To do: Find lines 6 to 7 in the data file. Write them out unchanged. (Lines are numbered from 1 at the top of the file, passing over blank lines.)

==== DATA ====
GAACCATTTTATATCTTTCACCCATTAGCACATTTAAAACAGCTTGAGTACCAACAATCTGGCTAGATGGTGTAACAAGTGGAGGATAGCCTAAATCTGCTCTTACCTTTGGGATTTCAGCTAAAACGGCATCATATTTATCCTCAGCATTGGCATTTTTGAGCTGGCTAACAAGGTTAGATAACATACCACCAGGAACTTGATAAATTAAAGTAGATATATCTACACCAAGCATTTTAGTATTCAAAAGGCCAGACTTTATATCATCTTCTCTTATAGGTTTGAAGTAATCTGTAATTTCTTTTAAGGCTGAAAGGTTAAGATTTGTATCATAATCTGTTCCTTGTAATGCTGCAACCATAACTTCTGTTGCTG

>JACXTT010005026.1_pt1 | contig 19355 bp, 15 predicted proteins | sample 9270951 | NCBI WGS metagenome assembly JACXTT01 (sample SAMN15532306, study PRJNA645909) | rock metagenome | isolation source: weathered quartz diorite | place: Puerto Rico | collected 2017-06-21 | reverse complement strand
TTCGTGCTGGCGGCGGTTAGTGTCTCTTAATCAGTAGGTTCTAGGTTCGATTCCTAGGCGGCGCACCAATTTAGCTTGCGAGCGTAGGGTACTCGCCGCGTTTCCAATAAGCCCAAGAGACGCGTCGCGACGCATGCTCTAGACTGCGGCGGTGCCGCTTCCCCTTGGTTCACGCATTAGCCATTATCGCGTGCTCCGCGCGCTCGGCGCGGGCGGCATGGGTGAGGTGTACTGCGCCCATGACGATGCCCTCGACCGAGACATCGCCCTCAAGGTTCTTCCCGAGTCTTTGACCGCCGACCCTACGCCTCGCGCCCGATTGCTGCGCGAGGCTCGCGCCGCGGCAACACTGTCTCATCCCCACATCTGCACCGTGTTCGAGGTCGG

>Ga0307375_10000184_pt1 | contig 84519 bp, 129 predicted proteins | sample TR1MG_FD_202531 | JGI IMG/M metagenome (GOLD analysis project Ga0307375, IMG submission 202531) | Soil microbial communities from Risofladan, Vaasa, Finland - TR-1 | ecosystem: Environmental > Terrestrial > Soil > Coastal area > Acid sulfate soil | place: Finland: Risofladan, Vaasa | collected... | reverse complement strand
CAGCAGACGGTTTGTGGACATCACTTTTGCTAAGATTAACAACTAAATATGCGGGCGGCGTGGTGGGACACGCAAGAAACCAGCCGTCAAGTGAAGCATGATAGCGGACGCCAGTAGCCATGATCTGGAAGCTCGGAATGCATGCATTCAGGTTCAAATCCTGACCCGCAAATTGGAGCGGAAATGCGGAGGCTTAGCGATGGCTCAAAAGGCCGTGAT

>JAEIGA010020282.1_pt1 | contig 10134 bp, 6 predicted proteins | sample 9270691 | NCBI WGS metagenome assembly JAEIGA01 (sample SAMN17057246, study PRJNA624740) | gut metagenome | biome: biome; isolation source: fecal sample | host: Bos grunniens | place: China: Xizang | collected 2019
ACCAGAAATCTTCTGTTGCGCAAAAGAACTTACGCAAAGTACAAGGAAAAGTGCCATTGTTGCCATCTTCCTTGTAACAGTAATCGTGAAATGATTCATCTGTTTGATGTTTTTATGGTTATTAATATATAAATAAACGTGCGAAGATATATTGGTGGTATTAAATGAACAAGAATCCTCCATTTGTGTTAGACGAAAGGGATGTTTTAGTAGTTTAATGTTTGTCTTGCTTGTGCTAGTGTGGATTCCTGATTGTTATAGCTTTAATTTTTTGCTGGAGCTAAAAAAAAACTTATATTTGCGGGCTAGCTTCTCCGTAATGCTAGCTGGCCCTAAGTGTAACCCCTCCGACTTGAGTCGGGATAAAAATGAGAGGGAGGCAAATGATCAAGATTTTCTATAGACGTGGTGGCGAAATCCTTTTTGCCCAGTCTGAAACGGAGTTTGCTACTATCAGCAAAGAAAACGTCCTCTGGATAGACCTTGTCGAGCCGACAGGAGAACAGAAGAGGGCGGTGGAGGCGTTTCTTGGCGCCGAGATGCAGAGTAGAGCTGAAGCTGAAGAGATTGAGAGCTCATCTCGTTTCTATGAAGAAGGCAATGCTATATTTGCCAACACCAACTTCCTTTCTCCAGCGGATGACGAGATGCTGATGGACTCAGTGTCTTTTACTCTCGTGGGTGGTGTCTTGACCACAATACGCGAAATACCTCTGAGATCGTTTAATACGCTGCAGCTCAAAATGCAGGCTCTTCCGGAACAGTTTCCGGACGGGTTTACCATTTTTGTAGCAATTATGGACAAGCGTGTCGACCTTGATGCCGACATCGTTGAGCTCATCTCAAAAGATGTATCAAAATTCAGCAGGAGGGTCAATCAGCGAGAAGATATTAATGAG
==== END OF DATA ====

>JAEIGA010020282.1_pt1 | contig 10134 bp, 6 predicted proteins | sample 9270691 | NCBI WGS metagenome assembly JAEIGA01 (sample SAMN17057246, study PRJNA624740) | gut metagenome | biome: biome; isolation source: fecal sample | host: Bos grunniens | place: China: Xizang | collected 2019
ACCAGAAATCTTCTGTTGCGCAAAAGAACTTACGCAAAGTACAAGGAAAAGTGCCATTGTTGCCATCTTCCTTGTAACAGTAATCGTGAAATGATTCATCTGTTTGATGTTTTTATGGTTATTAATATATAAATAAACGTGCGAAGATATATTGGTGGTATTAAATGAACAAGAATCCTCCATTTGTGTTAGACGAAAGGGATGTTTTAGTAGTTTAATGTTTGTCTTGCTTGTGCTAGTGTGGATTCCTGATTGTTATAGCTTTAATTTTTTGCTGGAGCTAAAAAAAAACTTATATTTGCGGGCTAGCTTCTCCGTAATGCTAGCTGGCCCTAAGTGTAACCCCTCCGACTTGAGTCGGGATAAAAATGAGAGGGAGGCAAATGATCAAGATTTTCTATAGACGTGGTGGCGAAATCCTTTTTGCCCAGTCTGAAACGGAGTTTGCTACTATCAGCAAAGAAAACGTCCTCTGGATAGACCTTGTCGAGCCGACAGGAGAACAGAAGAGGGCGGTGGAGGCGTTTCTTGGCGCCGAGATGCAGAGTAGAGCTGAAGCTGAAGAGATTGAGAGCTCATCTCGTTTCTATGAAGAAGGCAATGCTATATTTGCCAACACCAACTTCCTTTCTCCAGCGGATGACGAGATGCTGATGGACTCAGTGTCTTTTACTCTCGTGGGTGGTGTCTTGACCACAATACGCGAAATACCTCTGAGATCGTTTAATACGCTGCAGCTCAAAATGCAGGCTCTTCCGGAACAGTTTCCGGACGGGTTTACCATTTTTGTAGCAATTATGGACAAGCGTGTCGACCTTGATGCCGACATCGTTGAGCTCATCTCAAAAGATGTATCAAAATTCAGCAGGAGGGTCAATCAGCGAGAAGATATTAATGAG